In this post I'm going to share some information on the way we work with developing websites and web applications with Umbraco CMS.
Our environments are set up in such a way that working remotely makes almost no difference from working on-premises. This is true even when working with Umbraco Cloud, since a local development environment is still needed (but that's about the only thing needed there since development environments and data and structure sync between environments are provided).
Our general setup:
To develop sites, we need local development environments as well as somewhere to deploy the final result to for clients to check (a dev or staging website).
For our local development machines we use Windows 10 virtual machines (VMs) to which we connect via RDP, even when we are in the office. This helps us access them from everywhere, essentially using the same development environment regardless of location.
We chose to go this way on purpose, so as not to be dependent on our own infrastructure when we work from home. It costs time and money to install dozens of required programs on a laptop or desktop computer which might not be built for that purpose and which is out of direct control and/or may require maintenance or replacement at any time.
This approach has its pros and cons, but if you have a decent Internet connection it's doable. Our development VMs sit on a fat Hyper-V host, have enough memory and processing power and run on nvme SSDs - can't be faster than that. They're also being backed up in various ways, including cloud backup, quite often. For the record, we use Acronis Hyper-V backup for full VM backups, and Syncback SE combined with Crashplan for file-level backup and cloud backup.
The VPN software we use is nothing fancy - at the moment we're using LogMeIn Hamachi. Before you rush to comment that this is primarily used for gaming, let me tell you that it's proved to be super reliable and the process of issuing or deactivating clients is a walk in the park. If there are no special security conserns, it can do its job just fine, but any other VPN will do as well.
The Umbraco-specific stuff:
We deploy our sites (when not using Umbraco Cloud) on Windows Server VMs (one functioning as a Web server and another one with all possible editions of SQL server installed), either via deploy scripts or via Azure Pipelines.
We assign an external (development) subdomain to each site and lock it down wither with a simple username/password or with ip restrictions, accompanied by a very restrictive robots.txt file so that nobody else than our client can see the actual development site (including search engines).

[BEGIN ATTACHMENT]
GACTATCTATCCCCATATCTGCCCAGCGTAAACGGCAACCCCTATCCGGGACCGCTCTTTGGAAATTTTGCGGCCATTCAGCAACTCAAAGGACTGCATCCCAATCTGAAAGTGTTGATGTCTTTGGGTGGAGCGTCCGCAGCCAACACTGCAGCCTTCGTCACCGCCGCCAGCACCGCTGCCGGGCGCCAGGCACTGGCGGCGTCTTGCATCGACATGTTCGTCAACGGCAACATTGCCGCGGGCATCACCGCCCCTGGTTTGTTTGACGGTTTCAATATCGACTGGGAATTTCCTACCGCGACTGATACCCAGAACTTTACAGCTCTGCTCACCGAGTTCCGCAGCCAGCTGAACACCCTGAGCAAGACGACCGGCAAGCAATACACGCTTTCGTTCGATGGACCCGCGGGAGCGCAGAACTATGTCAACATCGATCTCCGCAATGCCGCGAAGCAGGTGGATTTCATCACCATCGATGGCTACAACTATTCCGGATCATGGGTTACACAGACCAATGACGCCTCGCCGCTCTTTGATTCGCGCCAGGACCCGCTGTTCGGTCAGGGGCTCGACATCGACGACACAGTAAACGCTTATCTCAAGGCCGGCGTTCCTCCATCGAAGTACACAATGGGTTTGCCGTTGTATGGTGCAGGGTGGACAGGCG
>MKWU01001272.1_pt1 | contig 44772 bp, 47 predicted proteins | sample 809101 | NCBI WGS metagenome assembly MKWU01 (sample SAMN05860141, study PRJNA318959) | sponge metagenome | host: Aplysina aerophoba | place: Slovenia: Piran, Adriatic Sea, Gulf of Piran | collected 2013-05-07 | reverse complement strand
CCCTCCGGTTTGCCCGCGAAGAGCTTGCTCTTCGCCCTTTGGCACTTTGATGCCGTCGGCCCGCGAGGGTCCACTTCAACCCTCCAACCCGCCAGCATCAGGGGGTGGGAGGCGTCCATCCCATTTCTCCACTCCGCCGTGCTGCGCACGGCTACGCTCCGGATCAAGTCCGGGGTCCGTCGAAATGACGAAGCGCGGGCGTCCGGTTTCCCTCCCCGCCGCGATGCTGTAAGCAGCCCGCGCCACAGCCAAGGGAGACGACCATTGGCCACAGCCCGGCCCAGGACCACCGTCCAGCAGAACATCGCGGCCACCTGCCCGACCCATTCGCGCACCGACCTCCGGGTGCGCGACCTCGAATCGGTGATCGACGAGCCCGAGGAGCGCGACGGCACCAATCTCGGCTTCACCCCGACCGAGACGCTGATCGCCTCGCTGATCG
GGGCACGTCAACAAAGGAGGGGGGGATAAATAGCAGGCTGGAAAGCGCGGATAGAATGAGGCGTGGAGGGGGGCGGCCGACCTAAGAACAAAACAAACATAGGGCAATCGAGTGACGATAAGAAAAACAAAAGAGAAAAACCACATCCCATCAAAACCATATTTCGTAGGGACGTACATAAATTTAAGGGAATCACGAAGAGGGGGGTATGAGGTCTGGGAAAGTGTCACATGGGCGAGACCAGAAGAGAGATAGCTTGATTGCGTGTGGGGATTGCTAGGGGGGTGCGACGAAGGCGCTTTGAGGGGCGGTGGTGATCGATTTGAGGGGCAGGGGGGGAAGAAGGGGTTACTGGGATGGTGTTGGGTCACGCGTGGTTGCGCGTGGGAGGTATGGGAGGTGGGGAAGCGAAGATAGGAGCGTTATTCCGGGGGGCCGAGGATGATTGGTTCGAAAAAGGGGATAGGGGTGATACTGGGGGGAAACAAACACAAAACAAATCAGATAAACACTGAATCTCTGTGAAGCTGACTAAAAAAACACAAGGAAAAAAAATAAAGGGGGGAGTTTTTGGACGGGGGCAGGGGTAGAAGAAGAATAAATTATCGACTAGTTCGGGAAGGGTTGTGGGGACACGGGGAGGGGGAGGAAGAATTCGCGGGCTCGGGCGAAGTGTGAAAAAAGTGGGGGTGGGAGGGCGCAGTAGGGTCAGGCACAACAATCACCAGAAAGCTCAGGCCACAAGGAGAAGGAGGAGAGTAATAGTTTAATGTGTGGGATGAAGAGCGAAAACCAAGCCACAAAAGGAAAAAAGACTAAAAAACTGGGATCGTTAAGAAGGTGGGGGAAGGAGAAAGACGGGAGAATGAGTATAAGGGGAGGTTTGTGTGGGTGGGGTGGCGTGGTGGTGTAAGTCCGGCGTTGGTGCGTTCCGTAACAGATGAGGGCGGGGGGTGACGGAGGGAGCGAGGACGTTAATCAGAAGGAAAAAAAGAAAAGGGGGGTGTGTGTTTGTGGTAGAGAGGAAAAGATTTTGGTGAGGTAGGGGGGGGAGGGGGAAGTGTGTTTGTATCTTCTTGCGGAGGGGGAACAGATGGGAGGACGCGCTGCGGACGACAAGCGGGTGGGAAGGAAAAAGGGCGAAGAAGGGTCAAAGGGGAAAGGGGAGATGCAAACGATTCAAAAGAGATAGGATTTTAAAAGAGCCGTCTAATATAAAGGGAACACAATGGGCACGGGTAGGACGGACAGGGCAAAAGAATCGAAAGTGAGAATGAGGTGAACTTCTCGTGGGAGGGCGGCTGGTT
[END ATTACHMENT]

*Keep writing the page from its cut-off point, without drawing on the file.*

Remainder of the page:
Our development machines and the development web server VM all use a common database for each website we develop. This is key to our approach, as you'll see below. (Another option would be to use uSync, but we do that when we go from development to live deployments, synchronizing only structure - again, when not using Umbraco Cloud, since all this functionality is built in there).
Clients can even use this test installation to enter actual data on their website, as the database will be deployed to the live site eventually (when creating a site from scratch).
To synchronize media between all our development VMs and the dev server, we either use Azure Blob Storage containers or synchronize locally using Resilio Sync (although we're currently looking for an alternative since it's not longer being supported).
Synchronizing media locally has the downside of having to store media multiple times, but costs for disk storage (even SSD storage) are relatively low and we always care to have more than enough.
In any case, it's better to be able to see what we're developing as it should be looking like, plus we are able to even see new content clients might upload to the dev server (remember, the database is also common between the dev server and local development machines).
Nothing is perfect, of course - using a common database for multiple dev environments and for the client-facing dev site is expected to have some issues from time to time, for example when updating data on an Umbraco site on our local development machine and the dev server's Nucache goes out of sync - but those are tiny issues compared to the benefits.
Since we're talking about connecting remotely, another tool that has proven to be very useful, especially if you have to deal with dozens of RDP (or ftp, or web) connections daily, is Devolutions' Remote Desktop Manager (read more here). It integrates with a ton of password managers and VPN software and can even keep a cloud-based list of connections (with or without passwords!) to be used more efficiently from various machines.
It goes without saying that we use source control! We have switched to Azure DevOps for all our source control, and utilize pipelines to build and release stuff to hosting environments, be it our own development server that can be accessed by clients, other VPSs, or Azure Web Apps.
All our work is coordinated through Teamwork Projects, as I've already mentioned on my earlier post. We also utilize Teamwork Desk, allowing clients to just send us emails which the entire team can see and pick up, controlling their status and having the option to later easily convert them to one or more tasks on Teamwork Projects.
I hope the information above give you some ideas on how to set up your own development environments, as well as a starting point to comment, criticize (you're welcome to!) and describe your own setups. We don't deem ours a perfect set up - it's just one that helps us do our work better. What's yours?